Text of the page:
We all know a baby’s first year of life is important, but what we didn’t realise is that it could determine how tall our little ones become later in life.
New research has found that genetics may not be the only factor in determining how tall we grow. It’s being suggested that our genes may actually account for just 50% of our eventual height, with the other 50 per cent being credited to a baby’s development in utero and during their first year of life.
The study says that during that important first year, environmental conditions such as nutrition, social interactions and family life can influence a person’s height. It all links with evolutionary theories: if you’re body isn’t well nourished, it instinctively stays shorter so that it requires less food during your life.
While this news is intriguing, let’s face it: the last thing you’re probably thinking of during your baby’s first year is how tall he or she will grow. It’s likely you’re too busy trying to get through the days, adjusting to life as a parent and doing the best you can.
In that first year the focus – between you and your health professionals – is on helping your baby to thrive in their development and growth. We want our babies to be as healthy and happy as possible for a number of reasons, and we’re now learning that those reasons could be wider reaching than we previously thought.
Dr Julie Green, executive director of Raising Children Network, says the good news is that babies thrive on the very thing you’re in the best position to give them.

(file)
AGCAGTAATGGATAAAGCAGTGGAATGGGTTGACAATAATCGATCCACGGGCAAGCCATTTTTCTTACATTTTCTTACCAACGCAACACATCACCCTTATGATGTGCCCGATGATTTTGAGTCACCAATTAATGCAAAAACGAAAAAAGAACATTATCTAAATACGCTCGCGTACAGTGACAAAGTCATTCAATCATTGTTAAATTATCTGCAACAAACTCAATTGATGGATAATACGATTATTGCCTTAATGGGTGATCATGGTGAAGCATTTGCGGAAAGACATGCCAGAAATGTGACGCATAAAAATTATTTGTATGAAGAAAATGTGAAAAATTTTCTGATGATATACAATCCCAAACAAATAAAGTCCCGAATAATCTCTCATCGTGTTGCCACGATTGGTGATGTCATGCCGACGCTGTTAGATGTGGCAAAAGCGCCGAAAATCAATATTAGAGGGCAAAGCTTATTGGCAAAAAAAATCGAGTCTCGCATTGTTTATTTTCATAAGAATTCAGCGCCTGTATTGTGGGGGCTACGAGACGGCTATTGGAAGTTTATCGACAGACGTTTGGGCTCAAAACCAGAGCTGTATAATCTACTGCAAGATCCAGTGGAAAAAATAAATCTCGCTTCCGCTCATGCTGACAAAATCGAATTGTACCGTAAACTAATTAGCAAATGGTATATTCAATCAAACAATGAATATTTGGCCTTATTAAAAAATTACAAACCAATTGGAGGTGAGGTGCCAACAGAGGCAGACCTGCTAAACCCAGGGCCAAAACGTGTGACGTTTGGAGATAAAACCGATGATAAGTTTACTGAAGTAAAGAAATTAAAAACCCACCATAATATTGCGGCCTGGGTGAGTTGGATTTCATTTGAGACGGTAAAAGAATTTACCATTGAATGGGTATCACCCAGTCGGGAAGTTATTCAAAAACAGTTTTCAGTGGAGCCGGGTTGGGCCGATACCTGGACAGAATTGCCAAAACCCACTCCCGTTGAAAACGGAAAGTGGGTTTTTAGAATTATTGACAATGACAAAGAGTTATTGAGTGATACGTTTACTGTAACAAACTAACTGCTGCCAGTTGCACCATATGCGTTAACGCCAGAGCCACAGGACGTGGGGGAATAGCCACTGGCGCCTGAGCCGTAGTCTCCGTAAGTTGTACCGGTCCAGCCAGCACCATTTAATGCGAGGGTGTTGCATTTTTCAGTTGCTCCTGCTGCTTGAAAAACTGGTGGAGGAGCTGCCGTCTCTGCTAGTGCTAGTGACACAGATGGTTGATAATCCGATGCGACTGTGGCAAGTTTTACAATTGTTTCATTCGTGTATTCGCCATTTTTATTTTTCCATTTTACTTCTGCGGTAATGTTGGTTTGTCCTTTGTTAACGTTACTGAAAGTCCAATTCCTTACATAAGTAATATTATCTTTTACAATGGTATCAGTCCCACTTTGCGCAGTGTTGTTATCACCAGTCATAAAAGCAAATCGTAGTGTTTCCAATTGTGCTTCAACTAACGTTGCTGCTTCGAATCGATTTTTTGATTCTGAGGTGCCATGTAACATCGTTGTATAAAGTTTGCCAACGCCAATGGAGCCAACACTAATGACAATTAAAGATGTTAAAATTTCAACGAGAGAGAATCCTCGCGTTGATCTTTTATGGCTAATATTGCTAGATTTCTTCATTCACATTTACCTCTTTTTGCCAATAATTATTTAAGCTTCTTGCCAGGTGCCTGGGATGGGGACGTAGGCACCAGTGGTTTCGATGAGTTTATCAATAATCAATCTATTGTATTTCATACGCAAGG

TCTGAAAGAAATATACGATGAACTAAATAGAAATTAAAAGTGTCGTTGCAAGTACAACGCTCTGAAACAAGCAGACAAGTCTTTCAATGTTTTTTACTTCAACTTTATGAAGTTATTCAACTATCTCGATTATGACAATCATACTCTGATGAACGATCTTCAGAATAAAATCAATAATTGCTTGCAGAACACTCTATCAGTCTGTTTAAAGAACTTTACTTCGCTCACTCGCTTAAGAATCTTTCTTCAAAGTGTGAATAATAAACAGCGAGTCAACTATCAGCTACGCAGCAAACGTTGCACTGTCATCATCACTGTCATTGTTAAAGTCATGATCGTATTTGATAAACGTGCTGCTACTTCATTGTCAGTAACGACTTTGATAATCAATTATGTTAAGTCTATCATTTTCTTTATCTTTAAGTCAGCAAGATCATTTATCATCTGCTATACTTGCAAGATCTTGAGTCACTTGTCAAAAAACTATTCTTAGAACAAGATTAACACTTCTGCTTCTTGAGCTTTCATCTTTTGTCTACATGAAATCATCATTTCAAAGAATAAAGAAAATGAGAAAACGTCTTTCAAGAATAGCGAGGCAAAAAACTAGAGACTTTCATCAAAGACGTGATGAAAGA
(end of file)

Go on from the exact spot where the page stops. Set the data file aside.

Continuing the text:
“A key to a baby thriving in the first year and beyond is having a loving relationship with their parents and family,” Dr Green explains. “This is the most important part of a child’s environment. The relationships that children have with those around them shape the way they see the world; they affect all areas of their development.”
A baby learns a lot during infancy, and our role is to help them to do just that. Dr Green says, “Tuning in to your child, and responding with gentleness, warmth lays the foundations for children’s development. They help shape the adult the child will become.” She adds that our interactions send a strong message: “What children get back from a parent or an adult around them gives them really important information about what the world is like and how to be in the world. By communicating back and forth with children, you’re creating and sharing experiences together. This strengthens relationships and helps children learn more about the world.”
During that all important first year, the learning curve into life as a parent can be a steep one and sometimes it’s all we can do to just get through. But, while you may not be concerned about how tall your baby will grow, it’s interesting to think that the foundations you’re laying during their babyhood will help lead the way into their future in many different ways.
Dr Green reiterates that your main role in these early days is to help your baby thrive through just being you. “In the first year, a child’s main way of learning and developing well is through play, watching other people and exploring,” she says. “Time spent with your baby in that first year sends a simple message that they are important to you.”